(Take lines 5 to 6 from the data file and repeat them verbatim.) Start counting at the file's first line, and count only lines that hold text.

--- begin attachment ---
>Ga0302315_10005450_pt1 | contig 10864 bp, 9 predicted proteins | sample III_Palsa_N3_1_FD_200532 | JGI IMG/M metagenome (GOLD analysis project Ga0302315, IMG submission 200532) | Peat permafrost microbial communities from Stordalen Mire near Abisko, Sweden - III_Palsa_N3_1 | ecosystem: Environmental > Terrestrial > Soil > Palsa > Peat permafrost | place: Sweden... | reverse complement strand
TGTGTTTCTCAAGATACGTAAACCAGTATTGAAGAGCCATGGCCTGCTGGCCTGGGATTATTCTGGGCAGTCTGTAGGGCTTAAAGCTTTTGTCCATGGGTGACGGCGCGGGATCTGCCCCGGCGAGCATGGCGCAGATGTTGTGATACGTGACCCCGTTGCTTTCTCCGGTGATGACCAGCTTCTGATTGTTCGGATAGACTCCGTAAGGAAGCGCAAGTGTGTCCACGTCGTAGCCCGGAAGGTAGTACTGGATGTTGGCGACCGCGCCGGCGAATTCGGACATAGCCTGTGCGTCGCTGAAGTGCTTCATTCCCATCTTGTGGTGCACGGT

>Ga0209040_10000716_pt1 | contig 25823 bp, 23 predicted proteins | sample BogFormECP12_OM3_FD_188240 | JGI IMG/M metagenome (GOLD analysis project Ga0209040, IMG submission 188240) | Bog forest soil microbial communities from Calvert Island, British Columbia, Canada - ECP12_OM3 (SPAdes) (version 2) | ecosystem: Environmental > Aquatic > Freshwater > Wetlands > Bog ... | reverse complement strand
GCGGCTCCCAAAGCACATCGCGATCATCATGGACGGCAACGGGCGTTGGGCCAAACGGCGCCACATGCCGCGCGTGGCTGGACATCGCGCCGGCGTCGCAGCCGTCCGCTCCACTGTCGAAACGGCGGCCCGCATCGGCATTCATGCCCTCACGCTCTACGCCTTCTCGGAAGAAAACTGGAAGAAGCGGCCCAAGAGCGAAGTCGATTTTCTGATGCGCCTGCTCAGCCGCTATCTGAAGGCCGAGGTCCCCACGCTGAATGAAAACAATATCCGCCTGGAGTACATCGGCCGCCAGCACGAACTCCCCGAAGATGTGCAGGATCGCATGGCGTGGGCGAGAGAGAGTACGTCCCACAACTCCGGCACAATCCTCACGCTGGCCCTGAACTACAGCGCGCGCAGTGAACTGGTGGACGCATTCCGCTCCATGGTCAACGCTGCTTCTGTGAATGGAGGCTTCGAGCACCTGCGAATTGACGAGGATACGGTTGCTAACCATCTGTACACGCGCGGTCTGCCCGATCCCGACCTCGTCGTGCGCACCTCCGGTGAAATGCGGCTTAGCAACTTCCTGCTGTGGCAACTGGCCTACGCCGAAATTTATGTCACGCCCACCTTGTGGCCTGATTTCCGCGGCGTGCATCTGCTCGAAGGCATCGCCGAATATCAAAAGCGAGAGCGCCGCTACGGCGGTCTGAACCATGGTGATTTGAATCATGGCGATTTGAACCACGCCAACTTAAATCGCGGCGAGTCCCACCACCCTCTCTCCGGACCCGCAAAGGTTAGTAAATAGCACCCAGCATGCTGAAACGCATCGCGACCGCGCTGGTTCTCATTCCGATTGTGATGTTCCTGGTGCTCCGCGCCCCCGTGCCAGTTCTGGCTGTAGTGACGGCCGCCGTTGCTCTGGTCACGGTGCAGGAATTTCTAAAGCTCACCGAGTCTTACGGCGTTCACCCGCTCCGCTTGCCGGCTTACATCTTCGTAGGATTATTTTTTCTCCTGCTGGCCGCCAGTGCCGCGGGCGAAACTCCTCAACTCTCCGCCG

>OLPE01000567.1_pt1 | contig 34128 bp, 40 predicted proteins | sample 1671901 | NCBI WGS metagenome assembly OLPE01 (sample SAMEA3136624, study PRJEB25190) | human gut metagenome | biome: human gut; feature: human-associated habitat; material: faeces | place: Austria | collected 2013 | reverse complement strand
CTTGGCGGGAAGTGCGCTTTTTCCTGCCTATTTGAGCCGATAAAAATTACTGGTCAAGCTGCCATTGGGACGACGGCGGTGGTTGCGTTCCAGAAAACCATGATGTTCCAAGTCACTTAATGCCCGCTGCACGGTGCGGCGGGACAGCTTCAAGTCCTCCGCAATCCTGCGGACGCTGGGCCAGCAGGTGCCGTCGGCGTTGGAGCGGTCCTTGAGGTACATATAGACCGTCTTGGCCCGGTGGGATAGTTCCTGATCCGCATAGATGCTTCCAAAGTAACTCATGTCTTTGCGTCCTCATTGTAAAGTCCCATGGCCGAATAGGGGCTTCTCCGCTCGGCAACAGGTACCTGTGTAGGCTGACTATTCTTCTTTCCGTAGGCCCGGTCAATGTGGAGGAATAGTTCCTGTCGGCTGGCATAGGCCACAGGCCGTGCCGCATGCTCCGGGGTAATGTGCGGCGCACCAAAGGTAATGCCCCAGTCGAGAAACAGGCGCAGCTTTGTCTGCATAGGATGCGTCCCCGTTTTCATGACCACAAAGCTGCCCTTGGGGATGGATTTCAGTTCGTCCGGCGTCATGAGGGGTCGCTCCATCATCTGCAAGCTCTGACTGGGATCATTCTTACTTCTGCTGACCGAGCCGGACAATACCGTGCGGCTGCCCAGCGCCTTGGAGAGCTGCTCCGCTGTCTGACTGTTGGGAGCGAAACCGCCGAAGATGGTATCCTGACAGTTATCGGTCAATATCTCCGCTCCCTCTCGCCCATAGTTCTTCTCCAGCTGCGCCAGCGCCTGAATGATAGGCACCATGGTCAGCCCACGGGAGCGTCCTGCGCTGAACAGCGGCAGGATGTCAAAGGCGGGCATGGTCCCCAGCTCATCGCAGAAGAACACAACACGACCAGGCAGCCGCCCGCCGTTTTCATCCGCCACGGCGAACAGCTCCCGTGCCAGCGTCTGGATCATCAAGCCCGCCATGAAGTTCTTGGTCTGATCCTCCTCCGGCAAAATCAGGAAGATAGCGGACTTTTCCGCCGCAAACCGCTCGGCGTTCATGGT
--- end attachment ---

>OLPE01000567.1_pt1 | contig 34128 bp, 40 predicted proteins | sample 1671901 | NCBI WGS metagenome assembly OLPE01 (sample SAMEA3136624, study PRJEB25190) | human gut metagenome | biome: human gut; feature: human-associated habitat; material: faeces | place: Austria | collected 2013 | reverse complement strand
CTTGGCGGGAAGTGCGCTTTTTCCTGCCTATTTGAGCCGATAAAAATTACTGGTCAAGCTGCCATTGGGACGACGGCGGTGGTTGCGTTCCAGAAAACCATGATGTTCCAAGTCACTTAATGCCCGCTGCACGGTGCGGCGGGACAGCTTCAAGTCCTCCGCAATCCTGCGGACGCTGGGCCAGCAGGTGCCGTCGGCGTTGGAGCGGTCCTTGAGGTACATATAGACCGTCTTGGCCCGGTGGGATAGTTCCTGATCCGCATAGATGCTTCCAAAGTAACTCATGTCTTTGCGTCCTCATTGTAAAGTCCCATGGCCGAATAGGGGCTTCTCCGCTCGGCAACAGGTACCTGTGTAGGCTGACTATTCTTCTTTCCGTAGGCCCGGTCAATGTGGAGGAATAGTTCCTGTCGGCTGGCATAGGCCACAGGCCGTGCCGCATGCTCCGGGGTAATGTGCGGCGCACCAAAGGTAATGCCCCAGTCGAGAAACAGGCGCAGCTTTGTCTGCATAGGATGCGTCCCCGTTTTCATGACCACAAAGCTGCCCTTGGGGATGGATTTCAGTTCGTCCGGCGTCATGAGGGGTCGCTCCATCATCTGCAAGCTCTGACTGGGATCATTCTTACTTCTGCTGACCGAGCCGGACAATACCGTGCGGCTGCCCAGCGCCTTGGAGAGCTGCTCCGCTGTCTGACTGTTGGGAGCGAAACCGCCGAAGATGGTATCCTGACAGTTATCGGTCAATATCTCCGCTCCCTCTCGCCCATAGTTCTTCTCCAGCTGCGCCAGCGCCTGAATGATAGGCACCATGGTCAGCCCACGGGAGCGTCCTGCGCTGAACAGCGGCAGGATGTCAAAGGCGGGCATGGTCCCCAGCTCATCGCAGAAGAACACAACACGACCAGGCAGCCGCCCGCCGTTTTCATCCGCCACGGCGAACAGCTCCCGTGCCAGCGTCTGGATCATCAAGCCCGCCATGAAGTTCTTGGTCTGATCCTCCTCCGGCAAAATCAGGAAGATAGCGGACTTTTCCGCCGCAAACCGCTCGGCGTTCATGGT